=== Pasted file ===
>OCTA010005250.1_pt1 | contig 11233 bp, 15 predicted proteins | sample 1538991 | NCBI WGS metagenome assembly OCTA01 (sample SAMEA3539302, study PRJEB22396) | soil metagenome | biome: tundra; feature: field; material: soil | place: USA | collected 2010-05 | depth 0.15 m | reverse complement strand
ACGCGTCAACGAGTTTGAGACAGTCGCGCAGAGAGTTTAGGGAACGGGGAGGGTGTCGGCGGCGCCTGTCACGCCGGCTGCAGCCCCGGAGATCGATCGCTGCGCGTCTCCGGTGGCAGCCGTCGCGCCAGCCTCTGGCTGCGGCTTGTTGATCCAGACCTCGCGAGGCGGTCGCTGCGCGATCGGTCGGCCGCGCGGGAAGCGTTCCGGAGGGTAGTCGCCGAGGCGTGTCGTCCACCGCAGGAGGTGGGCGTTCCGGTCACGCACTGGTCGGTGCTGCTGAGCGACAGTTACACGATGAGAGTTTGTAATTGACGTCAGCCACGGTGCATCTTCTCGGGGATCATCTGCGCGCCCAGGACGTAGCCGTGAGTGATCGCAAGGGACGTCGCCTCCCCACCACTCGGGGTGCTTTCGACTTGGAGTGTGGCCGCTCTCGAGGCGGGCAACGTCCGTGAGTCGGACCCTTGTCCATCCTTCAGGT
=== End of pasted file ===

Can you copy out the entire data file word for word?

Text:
>OCTA010005250.1_pt1 | contig 11233 bp, 15 predicted proteins | sample 1538991 | NCBI WGS metagenome assembly OCTA01 (sample SAMEA3539302, study PRJEB22396) | soil metagenome | biome: tundra; feature: field; material: soil | place: USA | collected 2010-05 | depth 0.15 m | reverse complement strand
ACGCGTCAACGAGTTTGAGACAGTCGCGCAGAGAGTTTAGGGAACGGGGAGGGTGTCGGCGGCGCCTGTCACGCCGGCTGCAGCCCCGGAGATCGATCGCTGCGCGTCTCCGGTGGCAGCCGTCGCGCCAGCCTCTGGCTGCGGCTTGTTGATCCAGACCTCGCGAGGCGGTCGCTGCGCGATCGGTCGGCCGCGCGGGAAGCGTTCCGGAGGGTAGTCGCCGAGGCGTGTCGTCCACCGCAGGAGGTGGGCGTTCCGGTCACGCACTGGTCGGTGCTGCTGAGCGACAGTTACACGATGAGAGTTTGTAATTGACGTCAGCCACGGTGCATCTTCTCGGGGATCATCTGCGCGCCCAGGACGTAGCCGTGAGTGATCGCAAGGGACGTCGCCTCCCCACCACTCGGGGTGCTTTCGACTTGGAGTGTGGCCGCTCTCGAGGCGGGCAACGTCCGTGAGTCGGACCCTTGTCCATCCTTCAGGT